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Monthly Archives: October 2011

Perth Cycling Infrastructure: Update, Maylands Station Lock n Ride (take 2)

I just got an email from Transperth stating that the smartrider reader on the Maylands Station Lock n Ride is now operational. I did spot some guys working on it earlier in the week – it looked like they had to pull up a bunch of pavers in order to lay the cables.

Anyway, here is the email:

Thankyou for registering to use Transperth’s new Lock n Ride Bike Shelter SmartRider access system.
 
The SmartRider access system for the Bike Shelter at Maylands Station will commence on Monday 24th October 2011.
 
Your SmartRider Card has been registered and will be your only means of access to the Bike Shelter from this date.  The gate to the shelter will be locked at all times, but you will be able to access the shelter throughout the day by following these steps:
 
  • Press the yellow button on the Bike Parking Machine
  • Tag your SmartRider on the card reader (illustrated below) 
  • Enter the Bike Shelter once the gate unlocks automatically
  • Park and lock your bike in the Bike Shelter using one of the u-rails – we recommend that you use a robust personal lock or chain to secure your bike to the u-rail
  • To exit the Bike Shelter, simply click the latch on the inside of the gate lock
  • Please ensure that the gate shuts and locks properly when you exit (a gate closer has been installed so this should happen automatically)
If you have any queries about this service, or about the use of bikes on Transperth services, please contact us by reply email, or visit…
 
I am looking forward to testing it out and seeing if it actually does work on the way home today. I saw a couple of bikes in it this morning – I wonder if the gate actually now being Smartrider enabled will mean more cyclists use it.
 
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Everyday cycling: Xtracycles carrying other bikes

I won an auction on ebay for three Chopper frames. The only problem – the car is many hundreds of kilometres away and not available for pick up duties. Turns out the choppers were not that far from my place – about a 10km round trip.

The answer?

Xtracycle loaded with chopper frames

My Xtracycle loaded with 3 chopper frames

 
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Posted by on October 18, 2011 in Everyday cycling, xtracycle

 

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No car, no money = bored?

Today on my lunch break I spotted some teenagers sitting in one of the city malls, skateboards in tow, each tucking into their plastic bottled energy drink of choice. I updated my Facebook status saying “oh to be a teenager on school holidays”. A friend replied saying “So you can complain how bored you are? 😛 Much better to be a Uni student (with a car and disposable income) on a break”.

I just realised how very different we are.

I may have had my share of the usual teenage problems, but I was never bored. I had a bike, which took me everywhere I wanted to go. It was what I would now call a BSO or Bicycle Shaped Object, but it did fine and it was never stolen. Maybe something to do with the colour?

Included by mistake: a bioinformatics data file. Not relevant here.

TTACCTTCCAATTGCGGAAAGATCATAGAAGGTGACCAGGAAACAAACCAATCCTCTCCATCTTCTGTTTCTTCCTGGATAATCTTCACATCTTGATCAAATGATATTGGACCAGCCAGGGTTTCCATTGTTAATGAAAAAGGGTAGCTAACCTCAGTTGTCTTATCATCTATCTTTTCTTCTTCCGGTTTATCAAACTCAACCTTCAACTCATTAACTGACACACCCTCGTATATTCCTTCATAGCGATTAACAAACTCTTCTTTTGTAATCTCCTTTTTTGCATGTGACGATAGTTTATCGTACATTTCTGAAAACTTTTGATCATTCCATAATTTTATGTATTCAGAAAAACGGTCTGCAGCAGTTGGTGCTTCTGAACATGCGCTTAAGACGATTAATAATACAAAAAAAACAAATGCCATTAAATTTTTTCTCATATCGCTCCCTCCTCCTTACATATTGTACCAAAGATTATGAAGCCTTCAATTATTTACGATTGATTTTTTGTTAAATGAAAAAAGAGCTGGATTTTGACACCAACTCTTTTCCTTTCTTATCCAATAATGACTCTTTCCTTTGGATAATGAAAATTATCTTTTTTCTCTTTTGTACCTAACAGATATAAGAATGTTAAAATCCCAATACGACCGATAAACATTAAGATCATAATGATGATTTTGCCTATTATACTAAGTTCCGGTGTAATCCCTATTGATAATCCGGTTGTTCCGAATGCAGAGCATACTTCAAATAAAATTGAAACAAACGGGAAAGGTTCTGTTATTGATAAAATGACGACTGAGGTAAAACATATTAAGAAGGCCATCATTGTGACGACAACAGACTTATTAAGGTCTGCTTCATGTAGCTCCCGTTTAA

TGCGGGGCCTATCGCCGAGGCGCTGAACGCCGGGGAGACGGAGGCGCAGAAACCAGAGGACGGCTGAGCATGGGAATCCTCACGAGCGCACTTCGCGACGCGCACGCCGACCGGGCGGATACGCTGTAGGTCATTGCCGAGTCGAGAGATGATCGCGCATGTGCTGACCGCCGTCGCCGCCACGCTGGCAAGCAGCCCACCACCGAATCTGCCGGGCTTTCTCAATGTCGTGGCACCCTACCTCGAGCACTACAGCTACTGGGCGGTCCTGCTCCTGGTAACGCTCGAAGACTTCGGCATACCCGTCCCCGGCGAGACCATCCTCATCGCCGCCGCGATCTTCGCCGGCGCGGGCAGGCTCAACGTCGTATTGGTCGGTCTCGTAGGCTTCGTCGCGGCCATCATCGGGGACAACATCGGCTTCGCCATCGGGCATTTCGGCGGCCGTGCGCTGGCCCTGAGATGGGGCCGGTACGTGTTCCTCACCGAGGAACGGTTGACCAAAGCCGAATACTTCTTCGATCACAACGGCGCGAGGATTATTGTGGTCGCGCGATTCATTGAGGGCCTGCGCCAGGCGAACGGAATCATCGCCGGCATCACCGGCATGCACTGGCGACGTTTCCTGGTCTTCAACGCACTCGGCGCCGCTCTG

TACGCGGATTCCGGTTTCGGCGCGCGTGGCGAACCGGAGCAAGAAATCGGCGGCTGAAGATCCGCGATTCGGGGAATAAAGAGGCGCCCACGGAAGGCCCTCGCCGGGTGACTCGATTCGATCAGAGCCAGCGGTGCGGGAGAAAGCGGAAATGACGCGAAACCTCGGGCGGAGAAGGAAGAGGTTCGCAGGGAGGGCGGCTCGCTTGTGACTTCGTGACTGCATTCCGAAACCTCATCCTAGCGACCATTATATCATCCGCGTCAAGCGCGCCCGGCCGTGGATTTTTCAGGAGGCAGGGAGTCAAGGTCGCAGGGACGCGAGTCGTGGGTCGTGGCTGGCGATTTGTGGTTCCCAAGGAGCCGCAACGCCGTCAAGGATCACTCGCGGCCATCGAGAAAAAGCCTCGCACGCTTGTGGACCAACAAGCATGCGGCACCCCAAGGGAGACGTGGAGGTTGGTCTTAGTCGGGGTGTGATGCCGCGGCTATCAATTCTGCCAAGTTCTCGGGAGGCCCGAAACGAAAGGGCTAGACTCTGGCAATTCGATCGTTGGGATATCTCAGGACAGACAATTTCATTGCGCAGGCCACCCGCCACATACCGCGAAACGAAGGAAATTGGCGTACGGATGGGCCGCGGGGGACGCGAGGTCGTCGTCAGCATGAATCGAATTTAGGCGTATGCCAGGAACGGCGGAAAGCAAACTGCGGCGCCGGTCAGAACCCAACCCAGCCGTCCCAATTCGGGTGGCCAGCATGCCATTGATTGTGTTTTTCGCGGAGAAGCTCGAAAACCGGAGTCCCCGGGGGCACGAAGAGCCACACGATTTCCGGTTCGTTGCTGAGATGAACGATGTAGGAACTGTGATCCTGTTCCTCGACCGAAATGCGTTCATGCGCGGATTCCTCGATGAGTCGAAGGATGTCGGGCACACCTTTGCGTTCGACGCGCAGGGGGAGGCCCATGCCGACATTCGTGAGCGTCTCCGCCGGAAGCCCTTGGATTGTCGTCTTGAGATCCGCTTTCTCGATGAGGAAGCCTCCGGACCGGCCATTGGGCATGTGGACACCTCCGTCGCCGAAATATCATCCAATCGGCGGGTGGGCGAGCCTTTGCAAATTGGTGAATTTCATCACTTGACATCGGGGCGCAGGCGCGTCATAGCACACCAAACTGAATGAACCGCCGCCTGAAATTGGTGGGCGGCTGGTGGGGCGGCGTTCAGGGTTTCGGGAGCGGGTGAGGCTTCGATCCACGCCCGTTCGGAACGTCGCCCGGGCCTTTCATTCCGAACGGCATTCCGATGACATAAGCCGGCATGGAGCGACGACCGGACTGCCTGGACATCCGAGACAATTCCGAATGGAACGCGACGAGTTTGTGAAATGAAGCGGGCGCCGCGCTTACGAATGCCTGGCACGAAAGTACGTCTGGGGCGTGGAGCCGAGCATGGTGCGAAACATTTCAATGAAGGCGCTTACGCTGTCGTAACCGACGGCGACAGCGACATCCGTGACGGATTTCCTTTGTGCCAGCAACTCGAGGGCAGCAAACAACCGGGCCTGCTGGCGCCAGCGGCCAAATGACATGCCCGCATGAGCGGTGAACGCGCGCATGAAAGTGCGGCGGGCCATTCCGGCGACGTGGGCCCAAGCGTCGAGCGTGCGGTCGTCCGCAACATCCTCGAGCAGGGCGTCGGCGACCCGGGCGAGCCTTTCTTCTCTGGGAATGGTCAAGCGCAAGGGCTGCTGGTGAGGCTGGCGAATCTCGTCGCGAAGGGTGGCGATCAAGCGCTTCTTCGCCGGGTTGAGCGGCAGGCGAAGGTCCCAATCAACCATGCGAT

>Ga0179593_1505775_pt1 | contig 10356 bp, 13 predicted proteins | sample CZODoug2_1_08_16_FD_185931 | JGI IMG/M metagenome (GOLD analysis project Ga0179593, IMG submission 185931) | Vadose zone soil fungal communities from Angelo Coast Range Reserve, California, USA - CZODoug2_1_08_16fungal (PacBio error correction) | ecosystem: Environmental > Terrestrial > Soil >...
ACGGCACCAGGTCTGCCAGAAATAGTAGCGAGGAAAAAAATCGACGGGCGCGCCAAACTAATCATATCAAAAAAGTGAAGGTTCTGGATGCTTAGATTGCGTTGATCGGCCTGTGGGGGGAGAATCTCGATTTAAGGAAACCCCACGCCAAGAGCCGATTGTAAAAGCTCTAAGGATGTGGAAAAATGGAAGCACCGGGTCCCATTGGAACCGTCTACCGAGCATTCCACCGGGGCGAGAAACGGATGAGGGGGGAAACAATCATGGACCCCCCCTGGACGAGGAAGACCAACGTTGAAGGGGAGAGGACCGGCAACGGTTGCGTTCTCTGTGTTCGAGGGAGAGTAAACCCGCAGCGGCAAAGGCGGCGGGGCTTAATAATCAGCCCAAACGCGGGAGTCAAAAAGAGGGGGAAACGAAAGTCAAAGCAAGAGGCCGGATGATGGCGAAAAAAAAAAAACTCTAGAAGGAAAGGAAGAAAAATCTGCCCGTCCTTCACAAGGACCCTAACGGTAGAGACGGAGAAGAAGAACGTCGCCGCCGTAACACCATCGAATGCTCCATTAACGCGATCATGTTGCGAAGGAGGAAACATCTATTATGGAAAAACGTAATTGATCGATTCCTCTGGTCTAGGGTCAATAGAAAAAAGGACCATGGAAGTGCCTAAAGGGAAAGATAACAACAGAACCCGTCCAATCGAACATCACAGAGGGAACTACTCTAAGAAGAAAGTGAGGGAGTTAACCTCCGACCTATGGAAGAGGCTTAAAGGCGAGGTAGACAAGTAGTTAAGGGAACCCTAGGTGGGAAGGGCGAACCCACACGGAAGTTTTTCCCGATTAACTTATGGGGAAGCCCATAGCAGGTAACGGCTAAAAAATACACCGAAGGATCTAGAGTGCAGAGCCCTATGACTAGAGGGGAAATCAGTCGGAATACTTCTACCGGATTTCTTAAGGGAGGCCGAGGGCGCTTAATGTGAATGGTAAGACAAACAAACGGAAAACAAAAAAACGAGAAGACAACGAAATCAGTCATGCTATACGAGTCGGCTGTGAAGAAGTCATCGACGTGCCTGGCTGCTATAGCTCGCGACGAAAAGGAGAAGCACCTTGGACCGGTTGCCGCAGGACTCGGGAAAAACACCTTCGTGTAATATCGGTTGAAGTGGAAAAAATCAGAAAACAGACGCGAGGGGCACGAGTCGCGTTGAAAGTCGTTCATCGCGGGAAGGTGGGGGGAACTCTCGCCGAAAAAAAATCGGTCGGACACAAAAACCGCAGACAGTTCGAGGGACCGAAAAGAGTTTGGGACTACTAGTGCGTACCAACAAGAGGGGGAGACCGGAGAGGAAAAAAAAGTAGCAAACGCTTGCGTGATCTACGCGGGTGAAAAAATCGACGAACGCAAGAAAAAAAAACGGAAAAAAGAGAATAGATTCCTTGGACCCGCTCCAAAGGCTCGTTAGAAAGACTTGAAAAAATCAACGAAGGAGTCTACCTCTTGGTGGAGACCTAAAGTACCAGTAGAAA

Toyworld Bike

The bike my folks gave me for Christmas in 1992

I would go and shoot hoops with my mates for days on end. We went to State Basketball League games and collected vouchers for $2 burgers, then bought them all at once and pigged out on the couch watching TV (more basketball I think). I walked the family dog with another friend who was also walking his family dog, and we were usually gone for hours. I sat in my room and listed to music, and drew cartoons, and read and wrote.

In contrast, my Uni breaks often involved working as many hours as possible in order to finance my life. I did get to explore some more far-flung places, with the biggest Uni break trip being a short bike tour in Europe. I only sporadically owned cars and very rarely had spare money. One of the cars was a clapped out Holden Gemini wagon, in the background of the photo below. Yes, I had whacky hair. I was enjoying not having to be responsible-looking, as I was only doing night-fill work at the time.

Dizzy

Me and my first touring rig in 2001ish

The Malvern Star was about 20kg unloaded. I rode it to Uni about 3 times a week. I still have the bike frame in the shed.

Anyway, high school and uni days certainly had their charms – and they almost always involved a bicycle. A car and disposable income certainly weren’t required to have fun.

 
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Posted by on October 14, 2011 in Everyday cycling, Reasons to Ride

 

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Owner Review: Ebay Wireless Bike Speedometer

I bought this bike computer on ebay for $7.29 with free postage. I put it on my Giant TCR Advanced W, and so far have used it for two 60km rides. I bought it for the speed readout, average speed, trip distance and total distance functions. I had to do some McGuyvering in order to get the handlebar mount to go on my stem, but it wasn’t complicated.

Bike speedometer

Bike Speedo, going cheap!

The Good

Cheap, so cheap.

Accurate enough – it agreed with my GPS by 100m or so over a 60km ride.

It’s pretty straight forward to cycle through the display options.

The Bad

There’s something loose in it, and it rattles over bumps.

It does like telling me I am going 27.7kph.

In conclusion

If you want a bike computer but don’t have much cash then grab one of these. Odds are you will be sick of looking at it anyway by the time it dies.

 
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Posted by on October 11, 2011 in Reviews

 

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Car vs House: Drunk Driver plows into house in Gosnells, Perth

Since the 24 August  2011, I have been collecting Car vs House in Perth stories, this is the second one, the first one being in Tapping.

The original story is here

The roof of a carport collapsed onto a parked caravan and vehicle after another vehicle became airborne and crashed into a Gosnells home last night.

A 23-year-old man has been charged with driving with a blood alcohol level in excess of 0.08 after the Holden Commodore he was driving crashed into a house in Murchison Way in Gosnells.